Once all questions have been asked, the Court will consult with the parties at sidebar as to additional follow-up questions, and will complete questioning. The Court will then go to sidebar to hear challenges for cause, and the Court will rule on those challenges.

The parties will then submit peremptory challenges in writing simultaneously. Each side is allowed three peremptory challenges, per 28 U.S.C. 1870, unless otherwise requested and approved by the Court. If the parties challenge the same juror, only one side will be charged for that challenge, beginning first with the plaintiff, and alternating between the parties for all later joint challenges. Once peremptory challenges have been submitted, the challenged prospective jurors will be excused. The remaining jurors will constitute part of the jury and cannot be stricken with later challenges. (No back-strikes will be allowed.) The remaining jurors will be asked to leave the jury box and sit in a separate area of the gallery.

A new group of twelve potential jurors will then be called in the order from the list to the jury box. The selection process will be repeated until a jury of twelve has been seated. There are no alternate jurors. All jurors seated in civil trials will be allowed to deliberate.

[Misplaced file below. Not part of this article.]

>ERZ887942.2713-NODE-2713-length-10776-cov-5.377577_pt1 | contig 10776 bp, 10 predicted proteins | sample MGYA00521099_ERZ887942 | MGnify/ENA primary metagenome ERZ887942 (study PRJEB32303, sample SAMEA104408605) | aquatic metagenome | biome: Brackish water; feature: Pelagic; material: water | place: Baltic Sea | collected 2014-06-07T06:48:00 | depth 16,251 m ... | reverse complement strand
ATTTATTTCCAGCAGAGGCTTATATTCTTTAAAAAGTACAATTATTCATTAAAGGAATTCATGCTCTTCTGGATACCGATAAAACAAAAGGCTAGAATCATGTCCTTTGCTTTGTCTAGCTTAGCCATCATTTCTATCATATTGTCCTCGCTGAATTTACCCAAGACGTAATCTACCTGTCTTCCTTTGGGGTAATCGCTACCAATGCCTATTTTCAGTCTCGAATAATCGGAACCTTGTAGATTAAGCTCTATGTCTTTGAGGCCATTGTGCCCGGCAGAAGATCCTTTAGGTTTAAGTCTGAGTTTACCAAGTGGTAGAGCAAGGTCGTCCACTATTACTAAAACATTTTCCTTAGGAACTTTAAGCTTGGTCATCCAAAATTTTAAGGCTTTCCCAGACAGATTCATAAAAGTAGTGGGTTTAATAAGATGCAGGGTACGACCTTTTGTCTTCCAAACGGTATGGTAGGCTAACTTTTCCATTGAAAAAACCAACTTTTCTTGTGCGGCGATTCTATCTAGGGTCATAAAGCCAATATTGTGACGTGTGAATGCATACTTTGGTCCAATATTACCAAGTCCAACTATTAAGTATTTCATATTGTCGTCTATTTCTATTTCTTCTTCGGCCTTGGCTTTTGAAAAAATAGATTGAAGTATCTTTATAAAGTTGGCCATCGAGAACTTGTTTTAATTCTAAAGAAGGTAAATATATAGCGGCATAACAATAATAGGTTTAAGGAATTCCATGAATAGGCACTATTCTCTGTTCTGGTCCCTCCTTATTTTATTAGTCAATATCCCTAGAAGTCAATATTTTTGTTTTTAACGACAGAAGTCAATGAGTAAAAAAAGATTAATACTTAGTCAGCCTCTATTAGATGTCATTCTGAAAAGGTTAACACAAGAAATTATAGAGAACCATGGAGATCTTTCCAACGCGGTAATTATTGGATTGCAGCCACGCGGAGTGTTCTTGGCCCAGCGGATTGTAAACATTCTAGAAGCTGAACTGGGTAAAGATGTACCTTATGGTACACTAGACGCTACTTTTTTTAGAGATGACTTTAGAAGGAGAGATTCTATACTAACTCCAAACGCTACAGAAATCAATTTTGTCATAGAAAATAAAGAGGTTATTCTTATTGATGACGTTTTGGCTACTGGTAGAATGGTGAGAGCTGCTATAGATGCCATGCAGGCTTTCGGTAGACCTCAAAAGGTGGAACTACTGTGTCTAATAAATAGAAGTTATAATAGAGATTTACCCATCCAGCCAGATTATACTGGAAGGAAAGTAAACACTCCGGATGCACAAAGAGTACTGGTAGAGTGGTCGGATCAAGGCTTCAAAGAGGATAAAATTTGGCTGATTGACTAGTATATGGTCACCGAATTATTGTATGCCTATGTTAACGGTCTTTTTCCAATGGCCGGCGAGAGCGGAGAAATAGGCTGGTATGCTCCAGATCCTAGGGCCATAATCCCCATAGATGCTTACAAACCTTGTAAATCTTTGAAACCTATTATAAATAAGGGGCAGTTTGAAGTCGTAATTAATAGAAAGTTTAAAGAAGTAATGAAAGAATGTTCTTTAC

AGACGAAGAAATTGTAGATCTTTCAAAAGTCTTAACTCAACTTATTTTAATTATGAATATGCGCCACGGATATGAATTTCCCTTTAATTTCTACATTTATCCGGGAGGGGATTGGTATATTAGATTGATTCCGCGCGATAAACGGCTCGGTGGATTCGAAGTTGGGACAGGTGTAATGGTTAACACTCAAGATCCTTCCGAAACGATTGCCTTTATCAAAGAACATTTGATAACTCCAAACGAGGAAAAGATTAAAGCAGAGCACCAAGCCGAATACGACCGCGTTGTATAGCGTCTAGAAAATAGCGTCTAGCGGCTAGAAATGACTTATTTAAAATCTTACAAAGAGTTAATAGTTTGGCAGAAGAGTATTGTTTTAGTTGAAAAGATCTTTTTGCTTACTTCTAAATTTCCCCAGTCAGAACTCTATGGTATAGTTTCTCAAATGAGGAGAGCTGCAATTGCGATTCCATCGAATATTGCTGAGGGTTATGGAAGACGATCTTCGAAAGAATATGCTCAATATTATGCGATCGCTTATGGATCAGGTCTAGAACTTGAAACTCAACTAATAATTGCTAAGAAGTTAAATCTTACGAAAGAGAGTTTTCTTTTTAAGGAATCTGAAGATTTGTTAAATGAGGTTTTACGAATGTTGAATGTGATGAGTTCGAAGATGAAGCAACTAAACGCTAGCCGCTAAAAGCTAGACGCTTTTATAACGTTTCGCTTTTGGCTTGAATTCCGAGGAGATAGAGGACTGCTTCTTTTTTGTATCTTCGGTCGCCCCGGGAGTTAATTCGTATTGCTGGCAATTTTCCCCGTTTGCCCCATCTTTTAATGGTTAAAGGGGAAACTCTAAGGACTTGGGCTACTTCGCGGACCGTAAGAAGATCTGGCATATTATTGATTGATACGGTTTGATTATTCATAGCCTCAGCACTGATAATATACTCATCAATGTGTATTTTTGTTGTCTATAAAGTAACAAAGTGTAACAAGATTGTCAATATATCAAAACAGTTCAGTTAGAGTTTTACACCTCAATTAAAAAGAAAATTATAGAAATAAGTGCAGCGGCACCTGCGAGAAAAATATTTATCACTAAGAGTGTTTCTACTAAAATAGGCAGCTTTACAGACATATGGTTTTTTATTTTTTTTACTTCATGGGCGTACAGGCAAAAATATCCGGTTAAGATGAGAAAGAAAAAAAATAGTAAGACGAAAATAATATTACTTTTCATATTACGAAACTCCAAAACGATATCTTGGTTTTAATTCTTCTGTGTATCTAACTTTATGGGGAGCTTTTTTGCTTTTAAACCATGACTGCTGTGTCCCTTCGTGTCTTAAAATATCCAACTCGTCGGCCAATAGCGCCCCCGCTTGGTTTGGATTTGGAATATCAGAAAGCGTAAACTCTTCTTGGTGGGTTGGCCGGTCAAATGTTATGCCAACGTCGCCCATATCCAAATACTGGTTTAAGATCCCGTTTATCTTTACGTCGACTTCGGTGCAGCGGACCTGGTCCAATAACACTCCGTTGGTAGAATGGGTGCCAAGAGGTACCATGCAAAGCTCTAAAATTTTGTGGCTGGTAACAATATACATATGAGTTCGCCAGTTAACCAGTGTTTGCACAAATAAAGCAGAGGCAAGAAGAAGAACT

The same procedures will be followed in criminal cases, except Rules 23 and 24 of the Federal Rules of Criminal Procedures will be followed as to the number of jurors, the number of challenges, and alternate jurors.

(2) Instructions for Trial Counsel: Please Read Carefully

Your compliance with the following requests will be greatly appreciated:

(i) Please be on time for each court session. Trial engagements take precedence over any other business. If you have matters in other courtrooms, arrange in advance to have them continued or have a colleague handle them for you.

(ii) Court time may not be used for marking exhibits. This must be done in advance of the court session.

(iii) Please stand whenever you address the court. This includes the making of objections.